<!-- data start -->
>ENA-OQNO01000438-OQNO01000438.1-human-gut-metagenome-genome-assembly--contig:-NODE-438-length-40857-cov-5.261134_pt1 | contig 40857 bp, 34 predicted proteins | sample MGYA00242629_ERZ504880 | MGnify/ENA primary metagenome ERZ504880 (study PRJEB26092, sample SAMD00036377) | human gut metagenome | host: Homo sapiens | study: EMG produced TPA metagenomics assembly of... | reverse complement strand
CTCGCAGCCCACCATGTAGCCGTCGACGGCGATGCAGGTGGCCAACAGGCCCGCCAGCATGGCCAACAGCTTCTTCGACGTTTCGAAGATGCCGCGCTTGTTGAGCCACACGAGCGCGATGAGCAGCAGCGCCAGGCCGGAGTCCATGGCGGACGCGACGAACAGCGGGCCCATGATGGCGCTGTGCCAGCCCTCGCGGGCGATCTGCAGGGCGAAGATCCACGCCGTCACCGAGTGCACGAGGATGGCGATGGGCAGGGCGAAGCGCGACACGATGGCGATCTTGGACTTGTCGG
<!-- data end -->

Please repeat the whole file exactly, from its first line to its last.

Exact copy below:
>ENA-OQNO01000438-OQNO01000438.1-human-gut-metagenome-genome-assembly--contig:-NODE-438-length-40857-cov-5.261134_pt1 | contig 40857 bp, 34 predicted proteins | sample MGYA00242629_ERZ504880 | MGnify/ENA primary metagenome ERZ504880 (study PRJEB26092, sample SAMD00036377) | human gut metagenome | host: Homo sapiens | study: EMG produced TPA metagenomics assembly of... | reverse complement strand
CTCGCAGCCCACCATGTAGCCGTCGACGGCGATGCAGGTGGCCAACAGGCCCGCCAGCATGGCCAACAGCTTCTTCGACGTTTCGAAGATGCCGCGCTTGTTGAGCCACACGAGCGCGATGAGCAGCAGCGCCAGGCCGGAGTCCATGGCGGACGCGACGAACAGCGGGCCCATGATGGCGCTGTGCCAGCCCTCGCGGGCGATCTGCAGGGCGAAGATCCACGCCGTCACCGAGTGCACGAGGATGGCGATGGGCAGGGCGAAGCGCGACACGATGGCGATCTTGGACTTGTCGG